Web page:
The Journey Is Our Home (Genesis 12:1-9)


We are People of the Promise. God makes promises to us and that shakes things up. It sets things in motion. When God comes making a promise, you know your life will never be the same.

Just ask Sarai and Abram.

Genesis 12:1-9

Now the Lord said to Abram, “Go from your country and your kindred and your father’s house to the land that I will show you. 2I will make of you a great nation, and I will bless you, and make your name great, so that you will be a blessing. 3I will bless those who bless you, and the one who curses you I will curse; and in you all the families of the earth shall be blessed.”

4So Abram went, as the Lord had told him; and Lot went with him. Abram was seventy-five years old when he departed from Haran. 5Abram took his wife Sarai and his brother’s son Lot, and all the possessions that they had gathered, and the persons whom they had acquired in Haran; and they set forth to go to the land of Canaan. When they had come to the land of Canaan,

6Abram passed through the land to the place at Shechem, to the oak of Moreh. At that time the Canaanites were in the land. 7Then the Lord appeared to Abram, and said, “To your offspring I will give this land.” So he built there an altar to the Lord, who had appeared to him. 8From there he moved on to the hill country on the east of Bethel, and pitched his tent, with Bethel on the west and Ai on the east; and there he built an altar to the Lord and invoked the name of the Lord. 9And Abram journeyed on by stages toward the Negeb.

The Bible begins BIG, with a series of epic stories about world history: Creation, Fall, Flood, the Tower of Babel. You could call it myth; Karl Barth preferred the term saga. It is pre-historical. The characters are broadly drawn and events take place on an enormous stage.

But something shifts in Genesis chapter 12. Instead of saga, we get…something else. Not history, strictly speaking, but what Hans Frei called “realistic narrative.” (More about Frei and his theological project here). The focus narrows considerably: from big stories about world history to something smaller and much more human –a melodrama.  Rabbi Burton L. Visotsky once described Genesis as “an ugly little soap opera about a dysfunctional family.”

He has a point, but I want to quibble with one word in that description. Genesis it isn’t ugly, not exactly; it is just so very human.

The soap opera starts here, in Genesis 12, with the very human figures of Abram, Sarai and Lot. They are residents of Haran, a large city in northern Mesopotamia (probably modern day Turkey). Abram (later Abraham) is often remembered as the founding figure of the three “Abrahamic” faiths –Judaism, Christianity and Islam. But he is an ordinary person living an ordinary life –until God shows up and stars making promises.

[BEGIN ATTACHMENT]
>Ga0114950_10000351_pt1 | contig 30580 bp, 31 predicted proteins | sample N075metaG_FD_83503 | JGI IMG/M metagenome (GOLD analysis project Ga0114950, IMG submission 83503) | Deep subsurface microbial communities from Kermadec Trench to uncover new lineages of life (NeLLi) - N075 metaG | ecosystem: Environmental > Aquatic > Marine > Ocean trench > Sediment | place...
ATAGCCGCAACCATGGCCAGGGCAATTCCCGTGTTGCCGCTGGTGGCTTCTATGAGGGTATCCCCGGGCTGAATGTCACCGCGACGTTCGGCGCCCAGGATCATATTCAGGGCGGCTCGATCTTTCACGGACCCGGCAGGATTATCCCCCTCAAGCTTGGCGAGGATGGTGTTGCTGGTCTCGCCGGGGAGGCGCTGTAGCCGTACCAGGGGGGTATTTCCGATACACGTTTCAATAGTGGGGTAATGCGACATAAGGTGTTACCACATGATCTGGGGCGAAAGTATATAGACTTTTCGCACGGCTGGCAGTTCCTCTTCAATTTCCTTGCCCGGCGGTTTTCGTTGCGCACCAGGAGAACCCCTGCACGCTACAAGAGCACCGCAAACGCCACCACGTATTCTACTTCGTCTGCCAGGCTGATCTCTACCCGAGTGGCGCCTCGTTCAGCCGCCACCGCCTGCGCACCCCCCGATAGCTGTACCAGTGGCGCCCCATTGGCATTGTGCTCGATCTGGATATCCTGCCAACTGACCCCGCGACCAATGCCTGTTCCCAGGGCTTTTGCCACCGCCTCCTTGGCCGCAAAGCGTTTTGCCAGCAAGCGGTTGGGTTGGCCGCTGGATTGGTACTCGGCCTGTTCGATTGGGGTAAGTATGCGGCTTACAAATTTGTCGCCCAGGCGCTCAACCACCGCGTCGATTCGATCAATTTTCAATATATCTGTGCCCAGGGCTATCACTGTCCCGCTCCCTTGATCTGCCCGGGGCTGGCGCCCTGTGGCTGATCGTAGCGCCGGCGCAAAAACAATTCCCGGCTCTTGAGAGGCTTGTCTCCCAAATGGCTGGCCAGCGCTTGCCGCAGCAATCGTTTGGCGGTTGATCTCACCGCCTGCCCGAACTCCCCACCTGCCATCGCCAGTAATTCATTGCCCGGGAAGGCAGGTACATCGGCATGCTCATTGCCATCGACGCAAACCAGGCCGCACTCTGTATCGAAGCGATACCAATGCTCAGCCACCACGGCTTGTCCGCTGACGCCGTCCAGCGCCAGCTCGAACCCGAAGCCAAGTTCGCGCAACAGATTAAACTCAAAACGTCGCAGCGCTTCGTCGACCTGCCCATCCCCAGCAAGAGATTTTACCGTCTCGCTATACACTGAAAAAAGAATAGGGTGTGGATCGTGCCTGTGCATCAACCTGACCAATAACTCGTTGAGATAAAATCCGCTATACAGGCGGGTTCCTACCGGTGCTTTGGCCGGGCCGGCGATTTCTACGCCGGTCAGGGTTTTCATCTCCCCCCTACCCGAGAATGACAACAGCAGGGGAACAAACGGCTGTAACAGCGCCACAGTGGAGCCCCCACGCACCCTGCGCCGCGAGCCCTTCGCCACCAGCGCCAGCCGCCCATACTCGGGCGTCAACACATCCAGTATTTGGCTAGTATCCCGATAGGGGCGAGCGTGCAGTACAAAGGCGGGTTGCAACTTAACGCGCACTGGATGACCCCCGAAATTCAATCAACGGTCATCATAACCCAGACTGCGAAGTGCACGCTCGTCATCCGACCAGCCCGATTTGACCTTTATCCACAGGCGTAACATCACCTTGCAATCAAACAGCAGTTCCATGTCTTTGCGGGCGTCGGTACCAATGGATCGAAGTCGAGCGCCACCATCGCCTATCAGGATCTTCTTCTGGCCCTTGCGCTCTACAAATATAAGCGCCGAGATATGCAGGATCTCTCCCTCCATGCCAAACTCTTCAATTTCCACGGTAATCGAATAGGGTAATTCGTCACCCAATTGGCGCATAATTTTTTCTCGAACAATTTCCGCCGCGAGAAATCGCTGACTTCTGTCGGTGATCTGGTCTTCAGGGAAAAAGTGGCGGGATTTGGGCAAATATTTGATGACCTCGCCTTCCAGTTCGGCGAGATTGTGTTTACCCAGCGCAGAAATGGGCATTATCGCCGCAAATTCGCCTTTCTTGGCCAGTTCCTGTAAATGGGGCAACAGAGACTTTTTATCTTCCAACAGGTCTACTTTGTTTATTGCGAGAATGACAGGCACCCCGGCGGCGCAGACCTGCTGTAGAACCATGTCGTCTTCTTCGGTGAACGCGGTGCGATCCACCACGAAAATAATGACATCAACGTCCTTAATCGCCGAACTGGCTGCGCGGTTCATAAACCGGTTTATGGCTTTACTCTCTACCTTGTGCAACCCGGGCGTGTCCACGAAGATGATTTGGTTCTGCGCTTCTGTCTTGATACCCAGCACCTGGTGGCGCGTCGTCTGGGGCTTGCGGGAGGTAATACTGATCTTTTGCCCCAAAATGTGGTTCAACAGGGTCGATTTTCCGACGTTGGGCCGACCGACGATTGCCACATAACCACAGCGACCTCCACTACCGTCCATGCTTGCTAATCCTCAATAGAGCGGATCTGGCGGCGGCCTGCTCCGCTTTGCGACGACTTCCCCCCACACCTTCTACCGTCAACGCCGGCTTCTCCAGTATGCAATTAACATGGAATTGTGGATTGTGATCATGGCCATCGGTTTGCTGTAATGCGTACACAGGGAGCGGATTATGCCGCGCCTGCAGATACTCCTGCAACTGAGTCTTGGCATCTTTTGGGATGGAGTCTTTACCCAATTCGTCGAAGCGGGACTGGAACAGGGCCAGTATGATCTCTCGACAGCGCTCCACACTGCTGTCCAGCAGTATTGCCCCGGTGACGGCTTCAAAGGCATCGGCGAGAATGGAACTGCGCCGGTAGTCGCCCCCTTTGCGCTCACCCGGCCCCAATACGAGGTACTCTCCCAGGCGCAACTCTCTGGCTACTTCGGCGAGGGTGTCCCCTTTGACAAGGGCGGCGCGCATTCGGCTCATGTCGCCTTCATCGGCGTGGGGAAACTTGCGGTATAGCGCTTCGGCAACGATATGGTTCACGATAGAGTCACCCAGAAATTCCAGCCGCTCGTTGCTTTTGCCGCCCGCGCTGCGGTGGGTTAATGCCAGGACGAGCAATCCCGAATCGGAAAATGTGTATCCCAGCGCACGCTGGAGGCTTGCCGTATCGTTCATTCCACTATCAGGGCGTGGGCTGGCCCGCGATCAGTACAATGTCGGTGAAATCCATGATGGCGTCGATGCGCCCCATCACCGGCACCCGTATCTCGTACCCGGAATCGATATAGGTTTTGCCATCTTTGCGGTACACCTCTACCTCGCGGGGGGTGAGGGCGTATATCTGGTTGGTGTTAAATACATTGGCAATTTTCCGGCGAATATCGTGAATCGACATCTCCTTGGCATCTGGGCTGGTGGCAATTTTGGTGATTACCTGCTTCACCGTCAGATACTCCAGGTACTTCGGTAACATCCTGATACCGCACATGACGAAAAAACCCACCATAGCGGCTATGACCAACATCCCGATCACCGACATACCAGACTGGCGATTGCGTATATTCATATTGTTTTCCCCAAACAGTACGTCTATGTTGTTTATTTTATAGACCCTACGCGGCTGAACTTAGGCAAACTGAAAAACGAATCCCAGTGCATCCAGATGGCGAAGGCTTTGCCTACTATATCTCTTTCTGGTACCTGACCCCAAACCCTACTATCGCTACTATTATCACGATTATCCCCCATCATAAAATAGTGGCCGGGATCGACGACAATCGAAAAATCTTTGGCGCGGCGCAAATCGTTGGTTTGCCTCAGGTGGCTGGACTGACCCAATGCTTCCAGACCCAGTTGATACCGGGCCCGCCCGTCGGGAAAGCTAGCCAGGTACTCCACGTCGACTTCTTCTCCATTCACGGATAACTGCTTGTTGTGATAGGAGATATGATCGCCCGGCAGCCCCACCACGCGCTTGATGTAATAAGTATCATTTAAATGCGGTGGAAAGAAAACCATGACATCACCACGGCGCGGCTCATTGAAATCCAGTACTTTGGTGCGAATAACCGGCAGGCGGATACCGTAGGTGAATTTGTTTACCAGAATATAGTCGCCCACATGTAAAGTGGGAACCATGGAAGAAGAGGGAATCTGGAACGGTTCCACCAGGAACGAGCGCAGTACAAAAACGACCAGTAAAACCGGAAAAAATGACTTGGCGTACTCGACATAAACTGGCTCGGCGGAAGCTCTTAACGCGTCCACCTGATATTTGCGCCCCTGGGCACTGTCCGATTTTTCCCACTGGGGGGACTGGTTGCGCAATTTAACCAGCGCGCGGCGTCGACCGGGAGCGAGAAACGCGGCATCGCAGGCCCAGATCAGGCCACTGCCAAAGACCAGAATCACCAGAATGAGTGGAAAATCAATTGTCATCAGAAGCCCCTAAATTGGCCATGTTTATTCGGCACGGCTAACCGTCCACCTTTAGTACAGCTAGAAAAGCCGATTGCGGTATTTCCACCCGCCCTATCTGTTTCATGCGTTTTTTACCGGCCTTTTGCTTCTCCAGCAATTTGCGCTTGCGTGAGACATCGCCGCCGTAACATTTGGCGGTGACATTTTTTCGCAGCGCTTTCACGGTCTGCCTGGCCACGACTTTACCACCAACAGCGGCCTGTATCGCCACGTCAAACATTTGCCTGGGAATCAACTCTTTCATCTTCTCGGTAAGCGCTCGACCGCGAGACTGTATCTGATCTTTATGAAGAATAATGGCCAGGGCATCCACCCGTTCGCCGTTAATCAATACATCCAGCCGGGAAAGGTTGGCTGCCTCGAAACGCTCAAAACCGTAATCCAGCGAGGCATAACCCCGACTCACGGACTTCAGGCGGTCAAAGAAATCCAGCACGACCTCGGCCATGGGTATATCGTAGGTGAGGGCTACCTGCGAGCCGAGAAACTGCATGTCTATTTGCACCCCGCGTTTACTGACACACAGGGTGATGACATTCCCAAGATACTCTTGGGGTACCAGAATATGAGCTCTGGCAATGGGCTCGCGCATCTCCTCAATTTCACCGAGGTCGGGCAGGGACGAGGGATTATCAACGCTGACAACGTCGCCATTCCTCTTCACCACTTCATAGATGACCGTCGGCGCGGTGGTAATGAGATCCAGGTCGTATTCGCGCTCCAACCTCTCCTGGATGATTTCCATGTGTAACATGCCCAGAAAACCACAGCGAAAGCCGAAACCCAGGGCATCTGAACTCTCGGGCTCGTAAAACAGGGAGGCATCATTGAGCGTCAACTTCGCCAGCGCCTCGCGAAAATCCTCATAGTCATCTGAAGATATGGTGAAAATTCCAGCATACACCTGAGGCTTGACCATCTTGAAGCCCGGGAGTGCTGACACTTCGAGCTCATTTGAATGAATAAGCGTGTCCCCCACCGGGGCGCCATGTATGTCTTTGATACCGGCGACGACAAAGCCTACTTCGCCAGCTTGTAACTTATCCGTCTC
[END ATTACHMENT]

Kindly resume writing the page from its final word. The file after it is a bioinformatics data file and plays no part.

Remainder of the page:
The promise comes abruptly –without warning or prelude. “The lord” tells Abram to leave his home and his family for a location to be named later (“the land that I will show you.”).  If he does this, God will do three things in return:

  • “Make of you a great nation.”
  • “Bless you and make your name great”
  • “So that you will be a blessing.”

Less poetically, God will give him land and kids, the two things that matter most in this patriarchal milieu. (Dwight Schrute would agree).

So Abram goes. And right away we learn a fun fact: Abram is 75 years old. Now, of course, in our highly advanced society 70 is the new 30, but before modern medicine 75 is…not young. (Especially for someone still hoping to have children). But anyway, they go and everywhere they go they worship “The lord”

Just a couple quick thoughts as we prepare for worship this weekend:

  • I keep putting “The lord” in quotation marks. “Lord” is a term that has fallen out of favor in progressive in some progressive Christian circles. (For example, Womanist biblical scholar Wil Gafney explains that “the gospels use “lord” (capital L) as a religious title for God and therefore Jesus, but it is also the title of slave masters, which is why I don’t use it in my prayers.” But in the Hebrew Bible, when the word appears in small caps (“lord”), we are dealing with something else. This is the New Revised Standard Version’s translation of YHWH, the divine name thought to be so sacred that it cannot be pronounced. For God to appear as YHWH suggests an intimacy to this relationship –Sarai and Abram relates to God on a first name basis.


  • The promise, as defined in Genesis 12, is a little off-putting. What God promises Sarai and Abram is, in effect, other people’s land. This has caused problems right down to the present day. (To put it mildly). As we read this text, we must be careful not to construe God’s promise as something that entitles us to what rightfully belongs to anyone else.


  • God’s promise sets things in motion –an unsettling thought! Before the promise, Sarai and Abram were stable, situated, rooted. After the promise, life is much less settled and much more interesting. The nomadic existence of the matriarchs and the patriarchs of Genesis offers a powerful metaphor for the life of faith. So in Theology of Hope, Moltmann approvingly quotes Victor Maag: “Nomadic religion is a religion of promise…The gods of the nations are locally bound. The…God of the nomads, however, is not bound territorially and locally. [God] journeys along with them, is…on the move.” And Moltmann goes on to develop this insight in a fascinating way: The future is not mere repetition of the past but an invitation to something genuinely new. The life of faith is a journey into something we have not yet known or seen.


The Journey is Our Home.


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